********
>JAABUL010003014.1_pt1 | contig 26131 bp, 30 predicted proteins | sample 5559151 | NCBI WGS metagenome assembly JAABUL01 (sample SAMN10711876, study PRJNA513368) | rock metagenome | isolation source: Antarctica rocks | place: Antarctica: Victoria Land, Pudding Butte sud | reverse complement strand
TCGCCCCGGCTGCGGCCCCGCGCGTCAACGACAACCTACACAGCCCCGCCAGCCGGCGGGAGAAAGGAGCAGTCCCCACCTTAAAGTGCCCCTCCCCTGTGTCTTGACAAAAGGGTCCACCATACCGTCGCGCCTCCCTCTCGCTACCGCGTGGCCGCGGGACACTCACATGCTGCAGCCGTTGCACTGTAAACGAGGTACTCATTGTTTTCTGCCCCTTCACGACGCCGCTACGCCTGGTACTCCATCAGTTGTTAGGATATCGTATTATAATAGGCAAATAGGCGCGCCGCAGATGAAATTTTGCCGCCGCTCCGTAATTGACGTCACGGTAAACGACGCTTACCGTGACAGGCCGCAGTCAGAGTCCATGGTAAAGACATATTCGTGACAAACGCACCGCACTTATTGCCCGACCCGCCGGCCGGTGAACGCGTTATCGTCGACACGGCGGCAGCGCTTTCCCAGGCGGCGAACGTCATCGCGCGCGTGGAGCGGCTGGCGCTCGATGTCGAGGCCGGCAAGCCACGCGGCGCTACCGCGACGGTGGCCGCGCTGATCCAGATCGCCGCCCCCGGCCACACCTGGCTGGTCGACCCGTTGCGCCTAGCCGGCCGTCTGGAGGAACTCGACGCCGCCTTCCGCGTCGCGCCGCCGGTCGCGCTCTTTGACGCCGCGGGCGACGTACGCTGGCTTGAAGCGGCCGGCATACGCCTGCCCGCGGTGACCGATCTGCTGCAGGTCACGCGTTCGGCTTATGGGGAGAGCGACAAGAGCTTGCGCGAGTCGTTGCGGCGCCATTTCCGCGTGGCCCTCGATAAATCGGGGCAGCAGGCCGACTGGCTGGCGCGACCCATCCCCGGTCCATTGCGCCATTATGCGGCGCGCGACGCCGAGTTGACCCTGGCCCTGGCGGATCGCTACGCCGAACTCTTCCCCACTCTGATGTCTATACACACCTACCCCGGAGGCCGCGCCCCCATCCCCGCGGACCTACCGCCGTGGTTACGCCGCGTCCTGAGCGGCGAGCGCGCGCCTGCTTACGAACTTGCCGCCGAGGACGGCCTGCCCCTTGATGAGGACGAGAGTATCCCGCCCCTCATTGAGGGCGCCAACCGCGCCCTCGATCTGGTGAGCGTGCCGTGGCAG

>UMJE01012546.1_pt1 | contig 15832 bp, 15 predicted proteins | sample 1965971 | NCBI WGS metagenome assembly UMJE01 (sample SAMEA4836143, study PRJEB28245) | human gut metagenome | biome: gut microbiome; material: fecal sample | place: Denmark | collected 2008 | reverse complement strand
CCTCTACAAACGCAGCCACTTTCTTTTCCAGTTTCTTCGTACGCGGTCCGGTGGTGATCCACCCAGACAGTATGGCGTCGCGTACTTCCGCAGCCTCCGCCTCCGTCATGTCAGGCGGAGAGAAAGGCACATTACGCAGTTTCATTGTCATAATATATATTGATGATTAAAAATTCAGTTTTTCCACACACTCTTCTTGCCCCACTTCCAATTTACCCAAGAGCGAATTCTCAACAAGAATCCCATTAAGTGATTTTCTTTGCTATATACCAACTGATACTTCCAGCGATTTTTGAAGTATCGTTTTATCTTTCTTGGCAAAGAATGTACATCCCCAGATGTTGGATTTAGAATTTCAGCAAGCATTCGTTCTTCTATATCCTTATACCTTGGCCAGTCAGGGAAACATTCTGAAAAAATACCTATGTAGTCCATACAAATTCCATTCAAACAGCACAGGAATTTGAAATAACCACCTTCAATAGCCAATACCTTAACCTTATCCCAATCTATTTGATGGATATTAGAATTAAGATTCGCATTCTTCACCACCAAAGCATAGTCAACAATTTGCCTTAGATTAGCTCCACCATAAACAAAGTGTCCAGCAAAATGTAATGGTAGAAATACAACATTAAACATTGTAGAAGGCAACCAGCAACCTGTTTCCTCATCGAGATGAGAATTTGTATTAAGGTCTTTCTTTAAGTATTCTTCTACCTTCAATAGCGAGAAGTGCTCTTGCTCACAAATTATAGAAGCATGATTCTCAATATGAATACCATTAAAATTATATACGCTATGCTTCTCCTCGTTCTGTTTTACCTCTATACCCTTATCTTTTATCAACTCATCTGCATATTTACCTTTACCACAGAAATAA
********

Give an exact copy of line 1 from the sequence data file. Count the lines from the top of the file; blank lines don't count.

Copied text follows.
>JAABUL010003014.1_pt1 | contig 26131 bp, 30 predicted proteins | sample 5559151 | NCBI WGS metagenome assembly JAABUL01 (sample SAMN10711876, study PRJNA513368) | rock metagenome | isolation source: Antarctica rocks | place: Antarctica: Victoria Land, Pudding Butte sud | reverse complement strand